The quick summary of what we like about Farm to Feet socks:
- USA Made – every aspect of Farm to Feet socks, including the ink used on the packaging is made domestically, and the company takes the extra step by sharing the personal stories of people working in each link of the supply chain
- Comfortable – the merino wool used in the socks is soft and not at all itchy
- Supportive – the tight knit on many of the company’s models hugs the feet well offering extra support
- Stylish – the socks come in a variety of colors and styles, some suitable for a professional office and others that help you get your jazz on when on the trail
- Durable – Granted, we’ve only had our socks for a few months, but so far the quality of the wool and the socks’ shape seem to be holding up really well
The quick summary of what we’re not so wild about:
- Winter models too thick for cardio-intensive activities – we particularly had a tough time finding a sock that would work well for backcountry skiing
- Make available more feminine/mountain lifestyle models – Let us emphasize that Farm to Feet is already addressing this in a significant way. Its summer line is greatly expanded and will have male and female styles, versus its current unisex approach.
Our in-depth review of Farm to Feet socks:
What first grabbed our attention about Farm to Feet socks were not the socks themselves, but rather the story behind the socks. Farm to Feet socks take Made in the USA to a whole new level, meticulously tracking every step of the supply chain, right down to the ink and paper used for packaging.
And, in a move of pure marketing brilliance, it shares the faces and stories of the individuals who put their heart and soul into raising ewes, shearing sheep, prepping machinery and folding socks. Black and white photos of these individuals’ eyes peek out over the socks’ packaging. The packaging’s flap then opens to reveal their story.
We’re not going to lie, we love it. We love imagining the weathered face of Fred Roberts, a third- generation Wyoming rancher, as he travels wind-swept grazing tracks with his migrating herd of ewes and cattle. We love picturing the wise face of Carolyn Weddle, who each morning puts on her left sock before her right one, and then heads out the door to her job at Farm to Feet where she inspects, pairs and packages socks. We love thinking about Tim McKoy who splits his time between working for Farm to Feet and as a minister at his church.
What makes it all even better is that the raw ingredients and fine people who process them produce a truly awesome merino wool socks. Between my husband and myself, we’ve had the opportunity to test out six different models of Farm to Feet socks, ranging from crew cut to knee high and in various thicknesses. We’ve worn them with running shoes, ski boots and rain boots. We’ve donned them while hanging out around the house and as formal wear at work.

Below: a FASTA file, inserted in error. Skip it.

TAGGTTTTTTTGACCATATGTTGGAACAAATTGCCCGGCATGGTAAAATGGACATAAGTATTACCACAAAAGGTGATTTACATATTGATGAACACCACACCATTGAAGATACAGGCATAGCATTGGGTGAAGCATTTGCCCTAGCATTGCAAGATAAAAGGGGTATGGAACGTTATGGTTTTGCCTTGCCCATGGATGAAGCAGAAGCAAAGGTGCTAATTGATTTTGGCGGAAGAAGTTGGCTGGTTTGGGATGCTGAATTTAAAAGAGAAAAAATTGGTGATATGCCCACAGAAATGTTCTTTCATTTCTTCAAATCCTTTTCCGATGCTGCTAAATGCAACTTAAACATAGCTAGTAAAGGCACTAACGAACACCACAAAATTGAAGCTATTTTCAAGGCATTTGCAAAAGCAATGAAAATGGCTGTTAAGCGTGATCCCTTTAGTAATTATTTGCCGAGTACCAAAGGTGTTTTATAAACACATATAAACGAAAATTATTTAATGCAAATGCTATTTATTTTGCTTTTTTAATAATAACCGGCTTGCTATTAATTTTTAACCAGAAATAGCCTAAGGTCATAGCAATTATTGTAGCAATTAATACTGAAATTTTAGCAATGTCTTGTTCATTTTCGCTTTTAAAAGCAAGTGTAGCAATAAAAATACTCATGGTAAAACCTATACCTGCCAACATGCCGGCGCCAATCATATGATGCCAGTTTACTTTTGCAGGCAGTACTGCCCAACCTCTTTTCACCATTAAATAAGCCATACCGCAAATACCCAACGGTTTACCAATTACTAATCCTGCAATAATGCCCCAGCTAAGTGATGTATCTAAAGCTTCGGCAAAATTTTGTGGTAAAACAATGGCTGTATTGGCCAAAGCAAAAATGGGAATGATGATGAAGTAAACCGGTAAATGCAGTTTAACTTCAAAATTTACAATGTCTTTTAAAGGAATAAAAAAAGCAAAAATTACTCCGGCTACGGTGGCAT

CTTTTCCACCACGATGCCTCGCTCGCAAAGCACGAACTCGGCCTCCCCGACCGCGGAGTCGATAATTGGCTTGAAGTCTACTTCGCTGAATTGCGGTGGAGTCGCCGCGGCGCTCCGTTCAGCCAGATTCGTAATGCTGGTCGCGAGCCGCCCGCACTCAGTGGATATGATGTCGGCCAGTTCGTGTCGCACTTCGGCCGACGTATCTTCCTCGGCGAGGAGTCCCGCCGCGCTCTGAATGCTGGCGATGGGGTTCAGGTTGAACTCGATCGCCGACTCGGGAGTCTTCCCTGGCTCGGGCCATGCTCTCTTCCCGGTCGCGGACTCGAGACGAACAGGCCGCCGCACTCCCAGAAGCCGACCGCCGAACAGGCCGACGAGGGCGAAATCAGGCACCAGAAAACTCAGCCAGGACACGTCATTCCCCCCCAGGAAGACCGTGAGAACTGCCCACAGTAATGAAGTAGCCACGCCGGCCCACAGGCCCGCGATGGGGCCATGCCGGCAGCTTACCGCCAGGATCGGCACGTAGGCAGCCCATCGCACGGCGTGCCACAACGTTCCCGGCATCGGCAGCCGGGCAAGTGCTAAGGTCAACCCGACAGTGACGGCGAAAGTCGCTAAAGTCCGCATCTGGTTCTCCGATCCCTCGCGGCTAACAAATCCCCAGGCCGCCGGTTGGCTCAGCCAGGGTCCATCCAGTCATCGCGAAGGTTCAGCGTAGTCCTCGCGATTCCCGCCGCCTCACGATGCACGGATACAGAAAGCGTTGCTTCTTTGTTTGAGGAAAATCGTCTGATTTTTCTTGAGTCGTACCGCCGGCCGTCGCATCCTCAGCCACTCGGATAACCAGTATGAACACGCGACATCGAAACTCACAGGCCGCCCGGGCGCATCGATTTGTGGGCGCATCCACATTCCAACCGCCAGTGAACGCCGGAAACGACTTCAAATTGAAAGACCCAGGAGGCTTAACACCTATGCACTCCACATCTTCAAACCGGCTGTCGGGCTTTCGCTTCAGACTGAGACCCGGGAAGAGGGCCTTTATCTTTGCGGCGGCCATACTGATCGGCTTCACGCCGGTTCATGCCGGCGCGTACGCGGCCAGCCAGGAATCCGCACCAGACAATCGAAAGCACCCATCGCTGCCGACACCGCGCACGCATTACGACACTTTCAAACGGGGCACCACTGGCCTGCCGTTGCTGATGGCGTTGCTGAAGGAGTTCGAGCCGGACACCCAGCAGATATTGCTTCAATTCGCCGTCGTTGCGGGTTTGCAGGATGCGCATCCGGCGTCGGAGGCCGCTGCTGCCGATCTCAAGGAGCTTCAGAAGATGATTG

You know that excitement you get after doing laundry because all of your favorite clothes are again clean and available to wear. That’s how we’ve come to feel about our Farm to Feet socks; they’re our first choice every time for keeping our feet dry and our toes warm. They’re comfortable, supportive, stylish and durable.
Farm to Feet socks do work better in some situations over others. For example, when we ordered a pair of knee-high Ansonville socks we had high hopes that they would work well as a ski sock, even though they’re advertised for use with a pair of waders or hunting boots. They turned out to be too thick to work well for skiing, but pair great with Amy’s Canadian-made Adele Kamik rain boots.
When we first started following Farm to Feet, a recently launched brand under parent company Nester Hosiery, we felt like there was a need for more feminine color choices and mountain-lifestyle models. When we stopped by the Farm to Feet booth at the Outdoor Retailer Winter Market in January, we were pleased to see that the company is actively addressing this need as it expands its product offerings.
The company plans to offer men’s and women’s styles, versus its current unisex approach. And it has a greater variety of models on tap among its four categories of socks: everyday, adventure sport, adventure hike and sporting.
My husband and I have only had our Farm to Feet socks for a few months, so we can’t speak to how well they hold up over the long run, but so far, so good in terms of maintaining the socks’ shape and wool quality. We do try to line dry our socks, although, we’re sure they have been put in the dryer by accident a couple of times without noticeable harm.
We look forward to seeing how this new brand evolves as it redefines Made in the USA.
There are many great sock companies out there. What is your favorite brand and why? Please leave us your thoughts in a comment below.
Farm to Feet provided us socks free of charge for us to review. However, as always, the opinions expressed in this in this article are purely our own.